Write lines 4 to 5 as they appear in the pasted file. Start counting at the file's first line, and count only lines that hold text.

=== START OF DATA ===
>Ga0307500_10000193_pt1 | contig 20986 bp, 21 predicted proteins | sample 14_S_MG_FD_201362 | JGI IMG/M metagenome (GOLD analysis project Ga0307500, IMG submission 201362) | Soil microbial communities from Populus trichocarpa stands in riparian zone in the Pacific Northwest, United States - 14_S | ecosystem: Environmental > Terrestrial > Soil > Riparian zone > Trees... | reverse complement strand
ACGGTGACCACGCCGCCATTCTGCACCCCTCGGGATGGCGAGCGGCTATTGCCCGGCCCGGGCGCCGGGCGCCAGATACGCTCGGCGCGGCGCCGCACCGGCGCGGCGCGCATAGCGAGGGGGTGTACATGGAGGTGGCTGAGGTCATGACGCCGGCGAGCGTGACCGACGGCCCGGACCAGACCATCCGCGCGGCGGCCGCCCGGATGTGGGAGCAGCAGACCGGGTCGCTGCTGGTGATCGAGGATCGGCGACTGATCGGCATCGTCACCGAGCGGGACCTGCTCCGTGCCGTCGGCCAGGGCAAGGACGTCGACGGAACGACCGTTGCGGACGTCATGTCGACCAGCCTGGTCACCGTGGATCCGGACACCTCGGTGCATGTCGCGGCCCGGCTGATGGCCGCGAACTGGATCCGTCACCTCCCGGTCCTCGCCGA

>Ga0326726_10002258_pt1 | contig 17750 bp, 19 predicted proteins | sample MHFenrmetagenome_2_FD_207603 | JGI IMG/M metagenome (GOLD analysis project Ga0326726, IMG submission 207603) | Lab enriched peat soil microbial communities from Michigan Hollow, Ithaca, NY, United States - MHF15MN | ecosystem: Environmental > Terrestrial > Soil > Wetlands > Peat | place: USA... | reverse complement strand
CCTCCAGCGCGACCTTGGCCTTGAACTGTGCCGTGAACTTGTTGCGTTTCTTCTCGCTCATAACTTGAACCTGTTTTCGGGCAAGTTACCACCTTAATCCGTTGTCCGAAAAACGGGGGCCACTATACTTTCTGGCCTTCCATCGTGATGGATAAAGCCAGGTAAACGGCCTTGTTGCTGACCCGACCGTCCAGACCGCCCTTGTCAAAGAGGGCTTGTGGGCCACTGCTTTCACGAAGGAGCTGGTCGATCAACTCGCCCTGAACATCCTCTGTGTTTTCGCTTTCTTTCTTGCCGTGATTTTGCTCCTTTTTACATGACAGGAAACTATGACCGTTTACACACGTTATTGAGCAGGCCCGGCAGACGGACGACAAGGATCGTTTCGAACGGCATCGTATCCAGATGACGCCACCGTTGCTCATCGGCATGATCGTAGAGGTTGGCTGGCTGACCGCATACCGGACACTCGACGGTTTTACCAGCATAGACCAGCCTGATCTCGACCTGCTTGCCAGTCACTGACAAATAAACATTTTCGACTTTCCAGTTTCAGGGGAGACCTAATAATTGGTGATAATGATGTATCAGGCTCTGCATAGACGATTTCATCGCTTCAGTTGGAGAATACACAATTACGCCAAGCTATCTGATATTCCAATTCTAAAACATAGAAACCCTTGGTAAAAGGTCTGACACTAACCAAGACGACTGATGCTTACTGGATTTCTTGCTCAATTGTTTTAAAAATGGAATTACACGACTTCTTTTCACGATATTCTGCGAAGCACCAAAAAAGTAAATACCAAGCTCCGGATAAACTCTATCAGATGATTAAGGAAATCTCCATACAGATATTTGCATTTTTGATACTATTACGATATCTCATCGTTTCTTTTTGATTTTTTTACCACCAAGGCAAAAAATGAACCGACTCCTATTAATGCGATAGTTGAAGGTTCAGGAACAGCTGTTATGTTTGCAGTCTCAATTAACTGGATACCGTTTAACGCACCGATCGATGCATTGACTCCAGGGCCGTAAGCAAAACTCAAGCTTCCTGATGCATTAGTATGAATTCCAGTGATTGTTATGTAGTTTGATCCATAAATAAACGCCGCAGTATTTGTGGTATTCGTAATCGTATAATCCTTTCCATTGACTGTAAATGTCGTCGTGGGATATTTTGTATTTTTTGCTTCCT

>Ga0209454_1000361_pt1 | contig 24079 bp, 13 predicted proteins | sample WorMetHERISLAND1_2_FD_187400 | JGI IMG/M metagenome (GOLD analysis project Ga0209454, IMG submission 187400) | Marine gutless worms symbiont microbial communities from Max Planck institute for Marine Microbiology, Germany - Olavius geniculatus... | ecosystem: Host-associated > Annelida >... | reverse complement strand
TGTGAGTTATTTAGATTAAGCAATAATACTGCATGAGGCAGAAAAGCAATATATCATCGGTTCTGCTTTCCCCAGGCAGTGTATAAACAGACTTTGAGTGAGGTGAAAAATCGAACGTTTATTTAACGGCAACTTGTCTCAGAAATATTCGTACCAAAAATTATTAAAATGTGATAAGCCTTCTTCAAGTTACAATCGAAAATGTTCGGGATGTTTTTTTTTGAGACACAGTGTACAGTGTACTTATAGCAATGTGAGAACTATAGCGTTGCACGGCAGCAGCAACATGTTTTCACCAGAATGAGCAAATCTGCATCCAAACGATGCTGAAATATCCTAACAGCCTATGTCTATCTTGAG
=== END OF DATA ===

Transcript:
CCTCCAGCGCGACCTTGGCCTTGAACTGTGCCGTGAACTTGTTGCGTTTCTTCTCGCTCATAACTTGAACCTGTTTTCGGGCAAGTTACCACCTTAATCCGTTGTCCGAAAAACGGGGGCCACTATACTTTCTGGCCTTCCATCGTGATGGATAAAGCCAGGTAAACGGCCTTGTTGCTGACCCGACCGTCCAGACCGCCCTTGTCAAAGAGGGCTTGTGGGCCACTGCTTTCACGAAGGAGCTGGTCGATCAACTCGCCCTGAACATCCTCTGTGTTTTCGCTTTCTTTCTTGCCGTGATTTTGCTCCTTTTTACATGACAGGAAACTATGACCGTTTACACACGTTATTGAGCAGGCCCGGCAGACGGACGACAAGGATCGTTTCGAACGGCATCGTATCCAGATGACGCCACCGTTGCTCATCGGCATGATCGTAGAGGTTGGCTGGCTGACCGCATACCGGACACTCGACGGTTTTACCAGCATAGACCAGCCTGATCTCGACCTGCTTGCCAGTCACTGACAAATAAACATTTTCGACTTTCCAGTTTCAGGGGAGACCTAATAATTGGTGATAATGATGTATCAGGCTCTGCATAGACGATTTCATCGCTTCAGTTGGAGAATACACAATTACGCCAAGCTATCTGATATTCCAATTCTAAAACATAGAAACCCTTGGTAAAAGGTCTGACACTAACCAAGACGACTGATGCTTACTGGATTTCTTGCTCAATTGTTTTAAAAATGGAATTACACGACTTCTTTTCACGATATTCTGCGAAGCACCAAAAAAGTAAATACCAAGCTCCGGATAAACTCTATCAGATGATTAAGGAAATCTCCATACAGATATTTGCATTTTTGATACTATTACGATATCTCATCGTTTCTTTTTGATTTTTTTACCACCAAGGCAAAAAATGAACCGACTCCTATTAATGCGATAGTTGAAGGTTCAGGAACAGCTGTTATGTTTGCAGTCTCAATTAACTGGATACCGTTTAACGCACCGATCGATGCATTGACTCCAGGGCCGTAAGCAAAACTCAAGCTTCCTGATGCATTAGTATGAATTCCAGTGATTGTTATGTAGTTTGATCCATAAATAAACGCCGCAGTATTTGTGGTATTCGTAATCGTATAATCCTTTCCATTGACTGTAAATGTCGTCGTGGGATATTTTGTATTTTTTGCTTCCT

>Ga0209454_1000361_pt1 | contig 24079 bp, 13 predicted proteins | sample WorMetHERISLAND1_2_FD_187400 | JGI IMG/M metagenome (GOLD analysis project Ga0209454, IMG submission 187400) | Marine gutless worms symbiont microbial communities from Max Planck institute for Marine Microbiology, Germany - Olavius geniculatus... | ecosystem: Host-associated > Annelida >... | reverse complement strand